What we do find is a certain amount of "pride" in the nation of Japan, despite their defeat. Given the source I will say that I'll give them that. The aspects of building a new, peaceful Japan finally come out in the end, thankfully. Along with the statement that Japan should never have to endure another humiliating blow such as this. What you won't find is any sort of "yeah, we were wrong" statement, which is a little troublesome.

If you're not a fan of subtitles, then you'll probably want to stay away from Japan's Longest Day. There are a *lot* of subtitles to take in. From the dialog, to on-screen translation of every name, date, and place, and even signage, that appears. I had to actually rewind a few times so I could read both the dialog translation and the additional text, there's that much at times. That sort of thing doesn't bother me, but it can be troublesome for others.

Putting all the history and facts aside, it stands quite well as a "political thriller" type of film. In fact there are a couple of places it delves into the realm of the stereotypical samurai-movie action, while it may just be a byproduct of the special effects technology available at the time, it comes across as a little gratuitous.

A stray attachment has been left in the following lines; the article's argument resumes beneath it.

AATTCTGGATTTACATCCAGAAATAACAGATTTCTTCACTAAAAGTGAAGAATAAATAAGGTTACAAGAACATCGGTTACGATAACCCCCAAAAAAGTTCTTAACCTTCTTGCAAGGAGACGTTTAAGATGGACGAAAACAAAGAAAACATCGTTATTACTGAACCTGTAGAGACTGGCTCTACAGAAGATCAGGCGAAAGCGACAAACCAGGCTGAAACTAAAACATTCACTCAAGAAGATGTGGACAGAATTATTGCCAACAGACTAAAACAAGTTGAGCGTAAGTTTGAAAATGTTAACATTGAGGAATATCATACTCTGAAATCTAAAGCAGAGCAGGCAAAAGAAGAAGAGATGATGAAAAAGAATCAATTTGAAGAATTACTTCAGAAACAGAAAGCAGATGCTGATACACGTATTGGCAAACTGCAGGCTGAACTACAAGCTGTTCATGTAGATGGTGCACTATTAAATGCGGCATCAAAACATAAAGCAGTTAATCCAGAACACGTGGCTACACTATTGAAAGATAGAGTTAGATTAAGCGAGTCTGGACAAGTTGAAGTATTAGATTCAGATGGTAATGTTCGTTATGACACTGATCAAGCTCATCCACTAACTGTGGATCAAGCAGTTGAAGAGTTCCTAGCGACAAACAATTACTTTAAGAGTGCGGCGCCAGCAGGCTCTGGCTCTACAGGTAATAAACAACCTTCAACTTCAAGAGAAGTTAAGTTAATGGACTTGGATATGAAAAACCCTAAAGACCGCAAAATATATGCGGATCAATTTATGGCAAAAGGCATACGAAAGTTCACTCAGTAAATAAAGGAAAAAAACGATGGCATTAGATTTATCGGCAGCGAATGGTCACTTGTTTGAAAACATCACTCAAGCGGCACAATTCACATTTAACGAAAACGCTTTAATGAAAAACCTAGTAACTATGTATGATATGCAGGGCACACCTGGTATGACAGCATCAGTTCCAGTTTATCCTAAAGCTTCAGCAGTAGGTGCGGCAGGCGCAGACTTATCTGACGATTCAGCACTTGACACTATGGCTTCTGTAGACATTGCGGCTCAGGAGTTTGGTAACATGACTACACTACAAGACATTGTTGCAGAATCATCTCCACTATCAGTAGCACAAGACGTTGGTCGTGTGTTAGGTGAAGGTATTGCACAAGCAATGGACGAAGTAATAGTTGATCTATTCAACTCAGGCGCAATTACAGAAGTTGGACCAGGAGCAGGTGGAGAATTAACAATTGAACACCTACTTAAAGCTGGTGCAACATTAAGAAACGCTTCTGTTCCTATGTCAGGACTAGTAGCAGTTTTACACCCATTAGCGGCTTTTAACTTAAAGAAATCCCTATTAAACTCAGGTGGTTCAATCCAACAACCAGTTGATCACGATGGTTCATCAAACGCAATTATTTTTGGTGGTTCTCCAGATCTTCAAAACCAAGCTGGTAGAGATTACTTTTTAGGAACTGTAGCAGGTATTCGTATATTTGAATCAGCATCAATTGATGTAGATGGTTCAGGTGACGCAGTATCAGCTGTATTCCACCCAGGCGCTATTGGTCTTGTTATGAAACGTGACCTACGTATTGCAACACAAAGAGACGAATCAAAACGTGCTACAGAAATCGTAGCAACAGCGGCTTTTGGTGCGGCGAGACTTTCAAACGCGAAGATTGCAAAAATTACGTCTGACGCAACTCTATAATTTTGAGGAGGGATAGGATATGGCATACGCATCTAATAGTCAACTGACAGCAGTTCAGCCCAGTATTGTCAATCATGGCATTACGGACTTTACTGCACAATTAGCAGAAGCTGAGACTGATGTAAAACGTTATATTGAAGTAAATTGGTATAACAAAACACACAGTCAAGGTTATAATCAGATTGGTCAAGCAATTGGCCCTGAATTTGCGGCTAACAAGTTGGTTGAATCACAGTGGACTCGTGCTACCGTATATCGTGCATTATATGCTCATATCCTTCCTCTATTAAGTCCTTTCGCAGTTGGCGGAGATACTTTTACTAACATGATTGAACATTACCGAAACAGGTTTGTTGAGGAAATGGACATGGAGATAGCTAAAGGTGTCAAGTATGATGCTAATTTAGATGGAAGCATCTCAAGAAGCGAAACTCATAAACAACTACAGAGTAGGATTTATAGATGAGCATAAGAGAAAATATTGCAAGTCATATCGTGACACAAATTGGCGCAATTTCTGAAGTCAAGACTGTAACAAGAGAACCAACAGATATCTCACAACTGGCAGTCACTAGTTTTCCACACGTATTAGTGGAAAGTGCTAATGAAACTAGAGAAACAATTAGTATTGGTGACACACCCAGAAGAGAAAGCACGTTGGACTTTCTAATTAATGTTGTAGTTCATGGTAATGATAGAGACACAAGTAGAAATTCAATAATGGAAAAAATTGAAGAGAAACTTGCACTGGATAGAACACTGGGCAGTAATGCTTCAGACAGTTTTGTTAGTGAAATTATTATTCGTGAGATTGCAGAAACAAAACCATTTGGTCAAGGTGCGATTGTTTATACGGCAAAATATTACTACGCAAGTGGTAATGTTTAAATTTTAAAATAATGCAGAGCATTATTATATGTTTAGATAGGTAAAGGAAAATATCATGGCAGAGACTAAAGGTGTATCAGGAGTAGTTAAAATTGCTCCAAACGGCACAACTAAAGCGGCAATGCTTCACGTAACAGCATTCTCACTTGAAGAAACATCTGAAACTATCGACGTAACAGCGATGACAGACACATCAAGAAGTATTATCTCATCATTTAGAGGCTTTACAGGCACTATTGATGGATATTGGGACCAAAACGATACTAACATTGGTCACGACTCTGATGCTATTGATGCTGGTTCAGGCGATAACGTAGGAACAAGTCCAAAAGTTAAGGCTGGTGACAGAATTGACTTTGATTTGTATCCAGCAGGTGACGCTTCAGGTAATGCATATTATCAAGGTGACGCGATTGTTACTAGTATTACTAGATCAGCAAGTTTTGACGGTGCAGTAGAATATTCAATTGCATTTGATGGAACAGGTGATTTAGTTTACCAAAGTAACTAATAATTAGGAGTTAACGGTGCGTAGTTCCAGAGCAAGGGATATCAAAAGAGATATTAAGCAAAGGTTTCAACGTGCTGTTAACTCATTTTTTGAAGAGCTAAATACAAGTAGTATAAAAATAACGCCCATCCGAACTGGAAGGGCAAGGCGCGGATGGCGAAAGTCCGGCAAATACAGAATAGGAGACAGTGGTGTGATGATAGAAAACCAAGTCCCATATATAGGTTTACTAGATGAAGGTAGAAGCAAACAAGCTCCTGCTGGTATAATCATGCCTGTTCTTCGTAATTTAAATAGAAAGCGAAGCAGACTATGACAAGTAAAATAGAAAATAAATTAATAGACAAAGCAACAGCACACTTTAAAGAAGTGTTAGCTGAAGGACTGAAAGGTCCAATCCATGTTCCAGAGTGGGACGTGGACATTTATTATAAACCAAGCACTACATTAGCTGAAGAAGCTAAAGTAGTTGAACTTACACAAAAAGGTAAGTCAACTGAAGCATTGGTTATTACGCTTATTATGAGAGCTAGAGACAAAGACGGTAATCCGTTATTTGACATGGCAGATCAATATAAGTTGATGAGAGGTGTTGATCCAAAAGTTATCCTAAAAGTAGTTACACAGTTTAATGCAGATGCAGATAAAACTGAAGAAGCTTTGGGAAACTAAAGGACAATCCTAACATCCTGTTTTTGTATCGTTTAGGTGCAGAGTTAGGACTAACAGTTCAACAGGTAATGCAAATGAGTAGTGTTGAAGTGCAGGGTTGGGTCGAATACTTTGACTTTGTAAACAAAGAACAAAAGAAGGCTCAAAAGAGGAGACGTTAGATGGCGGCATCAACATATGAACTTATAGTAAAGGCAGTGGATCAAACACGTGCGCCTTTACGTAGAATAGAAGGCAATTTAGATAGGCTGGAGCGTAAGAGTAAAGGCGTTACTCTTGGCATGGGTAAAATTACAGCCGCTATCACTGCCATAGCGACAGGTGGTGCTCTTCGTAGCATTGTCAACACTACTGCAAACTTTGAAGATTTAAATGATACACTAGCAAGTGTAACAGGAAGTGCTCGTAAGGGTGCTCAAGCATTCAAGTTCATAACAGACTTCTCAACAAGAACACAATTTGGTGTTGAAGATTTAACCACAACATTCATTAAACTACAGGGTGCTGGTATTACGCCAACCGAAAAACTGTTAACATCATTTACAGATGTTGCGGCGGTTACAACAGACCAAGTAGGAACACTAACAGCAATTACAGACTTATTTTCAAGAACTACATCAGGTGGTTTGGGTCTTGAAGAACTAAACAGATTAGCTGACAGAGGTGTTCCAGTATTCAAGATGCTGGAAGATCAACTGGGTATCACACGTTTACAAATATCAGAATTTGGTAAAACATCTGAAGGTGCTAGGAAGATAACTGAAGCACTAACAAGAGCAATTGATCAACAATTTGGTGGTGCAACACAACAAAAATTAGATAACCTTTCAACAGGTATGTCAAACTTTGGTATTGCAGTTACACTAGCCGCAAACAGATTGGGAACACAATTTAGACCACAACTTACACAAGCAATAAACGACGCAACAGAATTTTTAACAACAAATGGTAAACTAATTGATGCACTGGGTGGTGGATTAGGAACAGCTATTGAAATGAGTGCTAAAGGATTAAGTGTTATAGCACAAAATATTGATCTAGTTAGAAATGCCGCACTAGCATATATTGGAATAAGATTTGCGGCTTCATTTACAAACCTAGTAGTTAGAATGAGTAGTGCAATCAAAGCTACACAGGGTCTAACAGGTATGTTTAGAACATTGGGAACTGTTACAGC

There are a few faces which will be familiar to followers of Japanese films, such as the eternally excellent Toshiro Mifune as the War Minister Anami, and more which would show up quite prominently in Tora!, Tora!, Tora! later on.

Japan's Longest Day may prove slightly difficult to watch, depending on your viewpoints and opinions that we as Americans have come to accept and believe over the last sixty years or so, but its a must-see if you're at all interested in the opposite perspective. I firmly believe that Japan's Longest Day succeeds in spades at this where current American attempts, like Letters From Iwo Jima, fail.

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Description

On August 15th, 1945, the Japanese people faced utter destruction. Millions of soldiers and civilians were dead, the rest were starving, and their cities had been reduced to piles of rubble — two of them vaporized by atomic bombs...

DVD Information

Binding: DVD
Aspect Ratio: 2.35:1
Audience Rating: Unrated
Brand: E1 ENTERTAINMENT
Manufacturer: Animeigo
Original Release Date:
Actors:
  • Seiji Miyaguchi
  • Rokkô Toura
  • Chishû Ryû
  • Sô Yamamura
  • Toshirô Mifune